Soul food: How the Japanese mastered meatless cuisine

The tatami-floored dining room at Daigo looks out to private garden – Pictures by CK Lim
The tatami-floored dining room at Daigo looks out to private garden – Pictures by CK Lim

TOKYO, July 14 – This isn’t meat.

Certainly what is served before me is savoury enough – one could argue almost meaty – but nothing can disguise the fact it’s a platter of mushrooms, marinated in miso for (non-dairy) cheesy notes, and given some extra bite thanks to the accompaniment of water chestnuts and wheat gluten.

From old-school, gluten-centric mock meats (the zai ngor or vegetarian goose was a guilty favourite of my childhood) to technology-driven, plant-based meat substitutes such as Impossible Burger and Beyond Meat – faux meat is here to stay.

While these aim to replicate the real thing, the dish in front of me is unabashedly meatless and proudly proclaims: Enjoy me as I am.

No, this is clearly not meat.

There’s something to be said for meatless cuisine (whether vegetarian or vegan depends on how strict one’s diet is; the former may include dairy and eggs) that revels in drawing out the natural flavours of fruits, vegetables, grains, nuts and seeds without having to mimic the very thing it leaves out.

Few cultures have mastered the art of meatless cuisine the way the Japanese have. The pinnacle of Japanese vegetarian dining is known as shojin ryori (translated as “devotion cuisine”), which was started by Buddhist monks.

Rather than enduring days-long treks to distant mountains to reach a Zen sanctuary, however, we are fortunate enough to snag a reservation at Daigo, a shojin ryori restaurant founded in 1950 by Nomura Yoshikawa.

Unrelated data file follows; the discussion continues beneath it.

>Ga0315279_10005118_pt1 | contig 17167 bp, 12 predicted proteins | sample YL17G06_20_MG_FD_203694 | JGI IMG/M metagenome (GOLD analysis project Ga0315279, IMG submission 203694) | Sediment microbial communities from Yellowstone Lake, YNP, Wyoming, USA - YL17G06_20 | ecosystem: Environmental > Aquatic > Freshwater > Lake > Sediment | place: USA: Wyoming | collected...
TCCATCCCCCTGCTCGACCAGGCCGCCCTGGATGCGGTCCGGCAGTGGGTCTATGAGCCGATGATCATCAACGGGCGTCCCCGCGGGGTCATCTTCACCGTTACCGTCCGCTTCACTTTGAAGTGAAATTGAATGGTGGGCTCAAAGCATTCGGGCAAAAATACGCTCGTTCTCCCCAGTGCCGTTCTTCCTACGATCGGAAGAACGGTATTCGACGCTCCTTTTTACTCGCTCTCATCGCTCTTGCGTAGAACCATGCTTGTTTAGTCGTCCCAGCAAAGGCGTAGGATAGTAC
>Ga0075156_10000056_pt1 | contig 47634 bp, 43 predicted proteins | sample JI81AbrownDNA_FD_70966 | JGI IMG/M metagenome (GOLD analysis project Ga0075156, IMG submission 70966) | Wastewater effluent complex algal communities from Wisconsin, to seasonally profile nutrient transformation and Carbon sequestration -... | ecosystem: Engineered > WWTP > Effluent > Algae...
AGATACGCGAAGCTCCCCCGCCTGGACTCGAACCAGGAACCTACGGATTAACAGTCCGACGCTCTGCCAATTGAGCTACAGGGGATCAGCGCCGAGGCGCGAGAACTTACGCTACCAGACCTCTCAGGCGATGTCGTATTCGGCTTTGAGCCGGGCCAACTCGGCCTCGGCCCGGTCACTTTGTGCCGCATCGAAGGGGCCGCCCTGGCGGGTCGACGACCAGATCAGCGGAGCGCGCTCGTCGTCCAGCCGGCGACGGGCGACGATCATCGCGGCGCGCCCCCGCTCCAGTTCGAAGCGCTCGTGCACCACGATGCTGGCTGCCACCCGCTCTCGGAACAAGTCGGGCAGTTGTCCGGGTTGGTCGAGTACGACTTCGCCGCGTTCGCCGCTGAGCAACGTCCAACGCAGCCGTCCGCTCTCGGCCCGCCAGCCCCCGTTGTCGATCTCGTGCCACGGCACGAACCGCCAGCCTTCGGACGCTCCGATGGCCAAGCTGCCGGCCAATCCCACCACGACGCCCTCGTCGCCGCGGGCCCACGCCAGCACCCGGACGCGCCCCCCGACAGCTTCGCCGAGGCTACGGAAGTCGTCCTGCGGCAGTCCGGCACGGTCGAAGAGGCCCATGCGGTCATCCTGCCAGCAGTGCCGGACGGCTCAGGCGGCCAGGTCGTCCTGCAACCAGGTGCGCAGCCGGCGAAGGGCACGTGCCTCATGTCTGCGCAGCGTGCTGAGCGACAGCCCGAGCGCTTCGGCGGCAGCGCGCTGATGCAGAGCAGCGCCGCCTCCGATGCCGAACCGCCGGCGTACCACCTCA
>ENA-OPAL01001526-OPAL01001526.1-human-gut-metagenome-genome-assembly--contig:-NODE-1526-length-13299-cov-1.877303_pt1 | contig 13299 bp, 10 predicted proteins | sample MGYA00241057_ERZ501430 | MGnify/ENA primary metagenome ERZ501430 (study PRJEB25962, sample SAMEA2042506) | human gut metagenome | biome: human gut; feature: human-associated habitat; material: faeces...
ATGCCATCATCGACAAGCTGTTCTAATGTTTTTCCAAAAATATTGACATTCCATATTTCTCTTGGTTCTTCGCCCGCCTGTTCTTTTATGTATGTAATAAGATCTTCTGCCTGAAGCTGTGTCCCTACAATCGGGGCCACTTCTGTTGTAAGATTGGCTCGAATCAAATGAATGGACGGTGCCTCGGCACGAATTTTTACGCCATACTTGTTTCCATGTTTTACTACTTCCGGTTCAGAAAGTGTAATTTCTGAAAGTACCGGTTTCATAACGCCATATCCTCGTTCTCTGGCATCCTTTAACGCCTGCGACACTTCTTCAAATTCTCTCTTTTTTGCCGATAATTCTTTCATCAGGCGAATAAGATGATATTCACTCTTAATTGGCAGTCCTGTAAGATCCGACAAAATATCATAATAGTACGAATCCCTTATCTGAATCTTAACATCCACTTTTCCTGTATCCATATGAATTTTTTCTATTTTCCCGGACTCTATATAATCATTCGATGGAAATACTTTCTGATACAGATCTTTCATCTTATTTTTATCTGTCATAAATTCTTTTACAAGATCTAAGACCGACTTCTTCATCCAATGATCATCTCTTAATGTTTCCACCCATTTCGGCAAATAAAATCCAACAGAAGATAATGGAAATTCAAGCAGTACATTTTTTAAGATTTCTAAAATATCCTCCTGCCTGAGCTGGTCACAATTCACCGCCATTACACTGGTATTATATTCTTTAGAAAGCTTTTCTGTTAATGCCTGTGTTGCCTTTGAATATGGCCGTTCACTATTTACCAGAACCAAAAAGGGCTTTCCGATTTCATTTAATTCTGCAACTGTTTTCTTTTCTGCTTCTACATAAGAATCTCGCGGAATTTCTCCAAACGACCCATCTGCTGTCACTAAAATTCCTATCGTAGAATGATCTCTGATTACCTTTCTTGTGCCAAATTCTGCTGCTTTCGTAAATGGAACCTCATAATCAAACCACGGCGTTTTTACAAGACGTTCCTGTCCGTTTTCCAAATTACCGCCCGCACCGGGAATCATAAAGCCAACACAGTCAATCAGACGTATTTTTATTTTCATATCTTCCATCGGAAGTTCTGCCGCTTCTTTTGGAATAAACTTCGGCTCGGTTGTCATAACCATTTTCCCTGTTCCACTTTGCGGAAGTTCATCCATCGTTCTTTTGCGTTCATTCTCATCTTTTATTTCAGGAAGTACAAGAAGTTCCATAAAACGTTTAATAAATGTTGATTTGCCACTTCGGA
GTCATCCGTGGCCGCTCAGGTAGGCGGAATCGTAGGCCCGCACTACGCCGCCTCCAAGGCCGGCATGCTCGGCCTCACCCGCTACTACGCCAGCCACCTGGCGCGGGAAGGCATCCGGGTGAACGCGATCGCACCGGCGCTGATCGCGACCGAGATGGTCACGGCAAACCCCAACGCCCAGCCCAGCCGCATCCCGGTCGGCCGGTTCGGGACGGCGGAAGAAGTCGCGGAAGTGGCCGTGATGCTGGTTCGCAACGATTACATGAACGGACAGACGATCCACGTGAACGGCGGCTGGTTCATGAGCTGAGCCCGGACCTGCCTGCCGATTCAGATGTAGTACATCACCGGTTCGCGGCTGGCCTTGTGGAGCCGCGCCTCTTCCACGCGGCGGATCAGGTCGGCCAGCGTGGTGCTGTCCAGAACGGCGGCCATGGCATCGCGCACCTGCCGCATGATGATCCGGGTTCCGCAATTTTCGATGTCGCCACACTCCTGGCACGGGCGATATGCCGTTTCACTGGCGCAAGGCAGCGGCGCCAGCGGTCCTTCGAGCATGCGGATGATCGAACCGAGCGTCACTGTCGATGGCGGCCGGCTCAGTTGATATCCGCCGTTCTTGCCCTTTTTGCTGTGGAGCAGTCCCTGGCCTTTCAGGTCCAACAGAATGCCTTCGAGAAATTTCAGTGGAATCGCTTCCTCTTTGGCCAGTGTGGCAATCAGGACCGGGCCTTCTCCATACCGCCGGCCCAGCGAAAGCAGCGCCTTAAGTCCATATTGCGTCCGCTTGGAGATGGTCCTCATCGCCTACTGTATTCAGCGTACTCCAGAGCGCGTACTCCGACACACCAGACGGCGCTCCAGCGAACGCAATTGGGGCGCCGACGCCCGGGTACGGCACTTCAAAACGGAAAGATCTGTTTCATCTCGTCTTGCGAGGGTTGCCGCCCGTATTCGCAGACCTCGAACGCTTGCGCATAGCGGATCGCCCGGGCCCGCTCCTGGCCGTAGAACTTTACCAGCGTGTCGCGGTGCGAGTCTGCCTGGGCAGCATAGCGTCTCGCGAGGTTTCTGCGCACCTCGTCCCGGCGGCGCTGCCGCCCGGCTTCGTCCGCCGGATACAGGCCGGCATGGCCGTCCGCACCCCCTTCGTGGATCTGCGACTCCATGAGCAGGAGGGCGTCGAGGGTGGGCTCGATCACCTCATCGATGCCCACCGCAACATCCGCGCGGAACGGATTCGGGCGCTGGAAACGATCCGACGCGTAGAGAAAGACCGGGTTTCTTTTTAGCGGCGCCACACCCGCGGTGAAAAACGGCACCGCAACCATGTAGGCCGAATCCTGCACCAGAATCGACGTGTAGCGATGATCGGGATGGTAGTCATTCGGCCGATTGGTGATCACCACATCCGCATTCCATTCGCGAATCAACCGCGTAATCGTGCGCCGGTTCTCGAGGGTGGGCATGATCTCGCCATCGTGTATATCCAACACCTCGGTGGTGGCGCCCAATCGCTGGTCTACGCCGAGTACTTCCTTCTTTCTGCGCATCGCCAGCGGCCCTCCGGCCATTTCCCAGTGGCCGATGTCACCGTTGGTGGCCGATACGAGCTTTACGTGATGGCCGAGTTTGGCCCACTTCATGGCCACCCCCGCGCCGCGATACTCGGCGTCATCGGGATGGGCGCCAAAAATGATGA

Situated near the foot of Mount Atago (home to the Seisho-ji temple) in Tokyo’s Shimbashi neighbourhood, the restaurant has a stately veneer.

Elegant and minimalist: Japanese calligraphy and an 'ikebana' flower arrangement
Elegant and minimalist: Japanese calligraphy and an 'ikebana' flower arrangement

We are greeted at the door by a staff member and brought to a tatami-floored room. The space is elegant and minimalist: here a requisite scroll of Japanese calligraphy hanging on one of the walls, there an ikebana flower arrangement branching out like a brush stroke.

We take in the view of the private garden outside: a thoughtfully curated scene of green shrubs and bamboo, large stones atop a bed of gravel.

The warm glow of the yellow lamps completes the ambience. Everything is meant to prepare us for the simple and season-based meal that is to come.

Of course, simplicity here is part of the shojin ryori philosophy – why mess with Nature’s best? But what we experience is complex in flavours, textures and moods.

It begins, perhaps to counter any worries that the cuisine will be too austere, with an aperitif of very strong umeshu plum wine chilled with ice. What a way to kick any expectations out the window!

Our first two courses appear basic but the basics are beguiling if you do it right. The zensai starter of miso-grilled eggplant, sweet potato and sticky nameko mushrooms with okra refresh our jaded palates.

Smooth and silky – a clear soup of 'yuba' (tofu skin) topped with sweet 'kaki' (persimmon)
Smooth and silky – a clear soup of 'yuba' (tofu skin) topped with sweet 'kaki' (persimmon)

Then the osuimono course arrives, a clear soup of yuba (tofu skin) topped with sweet kaki (persimmon). We’re instructed to first drink only the soup, then mix it all together, allowing the yuba to dissolve into the hot liquid manna.

Smooth, silky, subtle – a million miles away from overly seasoned dishes we’ve become accustomed to. This is soul food.

Texture plays a big part in shojin ryori. Daigo, which was awarded two Michelin stars in 2009, displays an impeccable command of this element with a dish of soba, crowned with grated naga-imo (mountain yams) for a contrast of slurp-worthy and sticky.

We detect hints of Japanese mustard and seaweed, mild and minor notes to broaden the symphony.